Every single person has the legal right to privacy in South Africa. There are many different forms of privacy and many ways in which they can be infringed. It is essential to understand your rights and know when they are being invaded or encroached on so that you can take action against the encroachers and stand up for your rights.
What is privacy?
Section 14 of the Constitution of South Africa and the common law includes the right to privacy and confidentiality for citizens. In extreme cases, the law may grant certain individuals or organisations the right to encroach on a citizen’s privacy if it is necessary.
However, because privacy is such an important right, the situation would have to meet several specific criteria for this to be granted. Internationally, privacy is also held as an important right. According to ISPA.org, the benchmark for modern privacy internationally is found in the 1948 Universal Declaration of Human Rights.
Different forms of privacy
There are several different types of privacy and this enables us to categorise the types of infringement and work out what the penalty for each is. The following is a list and explanation of some of the different kinds of privacy.
- Bodily privacy
This means that no one else may touch your body or invade your physical space without your consent. This protects people, in certain situations, from invasive procedures like cavity searches. Unless you are forced by law to allow someone to infringe on your bodily privacy, you do have the right to say no to any invasive procedure and to have your wishes respected.
- Privacy of communication
This category protects the privacy of the content of your telephone calls, SMSs, emails, faxes and all other forms of communication as well as the identity of the people with whom you are communicating. Again, in certain circumstances the law might allow some people or organisations to encroach upon your privacy of communication if it is necessary.
- Territorial privacy
This means that no one may intrude on your home, office or property without your permission. This right also means that no one may plant video or audio surveillance. Again, with the permission of the law, certain individuals may enter your property.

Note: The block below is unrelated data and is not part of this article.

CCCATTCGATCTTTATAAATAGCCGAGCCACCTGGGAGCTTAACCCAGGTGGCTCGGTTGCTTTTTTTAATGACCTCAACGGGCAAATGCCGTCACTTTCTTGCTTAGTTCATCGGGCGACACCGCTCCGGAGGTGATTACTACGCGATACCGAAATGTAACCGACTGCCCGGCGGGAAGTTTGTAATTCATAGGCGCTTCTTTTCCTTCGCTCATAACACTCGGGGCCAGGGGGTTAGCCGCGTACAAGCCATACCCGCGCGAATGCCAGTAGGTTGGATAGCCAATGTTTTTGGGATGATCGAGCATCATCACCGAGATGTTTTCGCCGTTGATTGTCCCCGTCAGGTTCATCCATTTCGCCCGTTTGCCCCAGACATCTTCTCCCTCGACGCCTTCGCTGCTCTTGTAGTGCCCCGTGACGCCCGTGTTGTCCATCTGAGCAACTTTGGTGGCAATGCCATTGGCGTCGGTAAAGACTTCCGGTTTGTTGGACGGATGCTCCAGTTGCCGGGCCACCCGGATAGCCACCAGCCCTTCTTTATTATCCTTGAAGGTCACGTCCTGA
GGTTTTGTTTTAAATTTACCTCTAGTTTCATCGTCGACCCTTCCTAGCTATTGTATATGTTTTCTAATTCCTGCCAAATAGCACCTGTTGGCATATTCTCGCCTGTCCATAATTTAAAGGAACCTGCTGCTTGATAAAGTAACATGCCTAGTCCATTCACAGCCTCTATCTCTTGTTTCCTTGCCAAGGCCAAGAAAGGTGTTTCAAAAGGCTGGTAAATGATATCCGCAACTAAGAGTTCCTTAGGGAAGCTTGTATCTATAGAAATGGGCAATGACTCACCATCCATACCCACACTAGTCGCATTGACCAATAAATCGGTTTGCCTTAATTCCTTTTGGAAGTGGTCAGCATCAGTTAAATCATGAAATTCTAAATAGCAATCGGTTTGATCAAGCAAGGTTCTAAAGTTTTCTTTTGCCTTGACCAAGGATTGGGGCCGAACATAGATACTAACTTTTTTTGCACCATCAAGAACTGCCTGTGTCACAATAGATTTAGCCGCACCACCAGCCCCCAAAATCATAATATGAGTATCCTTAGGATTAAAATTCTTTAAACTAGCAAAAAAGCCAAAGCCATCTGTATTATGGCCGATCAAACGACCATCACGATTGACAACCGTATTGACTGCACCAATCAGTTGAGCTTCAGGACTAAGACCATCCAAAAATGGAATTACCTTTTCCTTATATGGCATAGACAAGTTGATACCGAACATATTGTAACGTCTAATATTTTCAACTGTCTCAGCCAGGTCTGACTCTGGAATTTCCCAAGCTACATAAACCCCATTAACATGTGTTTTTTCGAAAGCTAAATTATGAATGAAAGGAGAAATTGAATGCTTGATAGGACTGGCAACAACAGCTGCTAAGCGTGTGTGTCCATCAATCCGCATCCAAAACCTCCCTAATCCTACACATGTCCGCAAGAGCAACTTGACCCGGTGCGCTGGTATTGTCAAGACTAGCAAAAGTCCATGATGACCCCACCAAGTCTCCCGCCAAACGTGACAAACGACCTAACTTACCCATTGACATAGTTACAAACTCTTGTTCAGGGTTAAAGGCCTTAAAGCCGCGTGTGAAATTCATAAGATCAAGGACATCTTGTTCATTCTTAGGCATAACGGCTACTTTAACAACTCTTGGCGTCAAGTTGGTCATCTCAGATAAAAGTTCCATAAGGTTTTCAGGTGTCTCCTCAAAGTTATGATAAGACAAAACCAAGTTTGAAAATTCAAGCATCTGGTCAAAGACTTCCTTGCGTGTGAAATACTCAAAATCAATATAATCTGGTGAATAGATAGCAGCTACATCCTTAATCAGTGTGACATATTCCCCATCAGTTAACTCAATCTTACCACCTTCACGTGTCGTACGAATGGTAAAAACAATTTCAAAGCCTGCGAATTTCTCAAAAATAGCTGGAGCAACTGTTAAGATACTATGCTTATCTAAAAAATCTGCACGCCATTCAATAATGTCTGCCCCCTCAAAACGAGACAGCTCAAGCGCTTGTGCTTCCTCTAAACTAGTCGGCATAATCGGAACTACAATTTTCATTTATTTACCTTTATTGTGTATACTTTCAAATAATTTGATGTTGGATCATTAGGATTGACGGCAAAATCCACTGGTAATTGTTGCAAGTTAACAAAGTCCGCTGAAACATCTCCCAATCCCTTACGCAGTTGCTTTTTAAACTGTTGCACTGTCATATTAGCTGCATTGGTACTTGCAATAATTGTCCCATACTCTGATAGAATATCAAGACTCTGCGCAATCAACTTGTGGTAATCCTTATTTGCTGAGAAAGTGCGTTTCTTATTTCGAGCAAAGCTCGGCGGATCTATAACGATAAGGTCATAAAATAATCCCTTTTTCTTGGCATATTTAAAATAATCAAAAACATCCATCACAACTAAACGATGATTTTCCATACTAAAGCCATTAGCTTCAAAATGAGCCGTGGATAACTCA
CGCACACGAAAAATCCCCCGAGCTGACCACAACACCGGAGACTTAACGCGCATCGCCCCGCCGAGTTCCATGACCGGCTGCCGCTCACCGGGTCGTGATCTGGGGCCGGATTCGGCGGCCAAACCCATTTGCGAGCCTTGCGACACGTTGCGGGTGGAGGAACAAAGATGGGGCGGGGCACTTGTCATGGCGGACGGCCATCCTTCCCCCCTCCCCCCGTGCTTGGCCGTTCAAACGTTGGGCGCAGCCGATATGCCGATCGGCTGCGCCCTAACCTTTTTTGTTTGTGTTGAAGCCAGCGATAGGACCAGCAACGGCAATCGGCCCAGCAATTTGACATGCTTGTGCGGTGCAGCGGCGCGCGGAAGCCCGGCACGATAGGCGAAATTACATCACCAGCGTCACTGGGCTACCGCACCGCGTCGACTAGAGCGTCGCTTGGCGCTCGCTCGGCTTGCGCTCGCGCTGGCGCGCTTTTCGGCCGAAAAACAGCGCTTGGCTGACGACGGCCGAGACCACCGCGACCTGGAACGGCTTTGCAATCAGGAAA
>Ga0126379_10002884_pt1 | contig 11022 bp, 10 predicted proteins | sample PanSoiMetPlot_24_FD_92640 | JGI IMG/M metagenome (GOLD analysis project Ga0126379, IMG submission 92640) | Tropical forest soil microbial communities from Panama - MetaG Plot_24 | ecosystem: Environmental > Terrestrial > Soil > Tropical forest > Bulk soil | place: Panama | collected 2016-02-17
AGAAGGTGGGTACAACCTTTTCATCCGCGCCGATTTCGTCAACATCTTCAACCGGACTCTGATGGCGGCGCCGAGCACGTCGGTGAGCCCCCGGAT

- Privacy of information and data
The right to privacy of information and data means that no one may have access to any of your personal information. This information includes your medical and financial records and any other data that is private to you. Again, the justice system may grant permission for individuals to demand access to your information and data if necessary.
A consumer’s right to privacy
According to the Consumer Protection Act all consumers have the right to privacy from marketers and businesses trying to sell their products. The Consumer Protection Act protects consumers on a number of levels, including privacy, and ensures that businesses do not overstep their boundaries and the law in their attempts to sell their products. The following are two ways in which the privacy of the consumer is protected:
- The consumer has the right to restrict unwanted direct marketing
The consumer has every right to refuse to accept or block any communication from potential sellers about goods they wish to sell to the consumer. The consumer may also request that the marketer no longer contact them and have this wish respected. Businesses must ensure that they have systems in place to hear requests and complaints for direct marketing to be discontinued or for only selected types of marketing to be used. Direct marketing may include telephone calls, SMSs, emails, faxes, letters and brochures in the post.
- The consumer has the right to regulate the times that they are contacted
There are times when consumers may not wish to be contacted and for reasonable times, like public holidays, Sundays and at night, they may request that they are not contacted for direct marketing and have their wishes respected.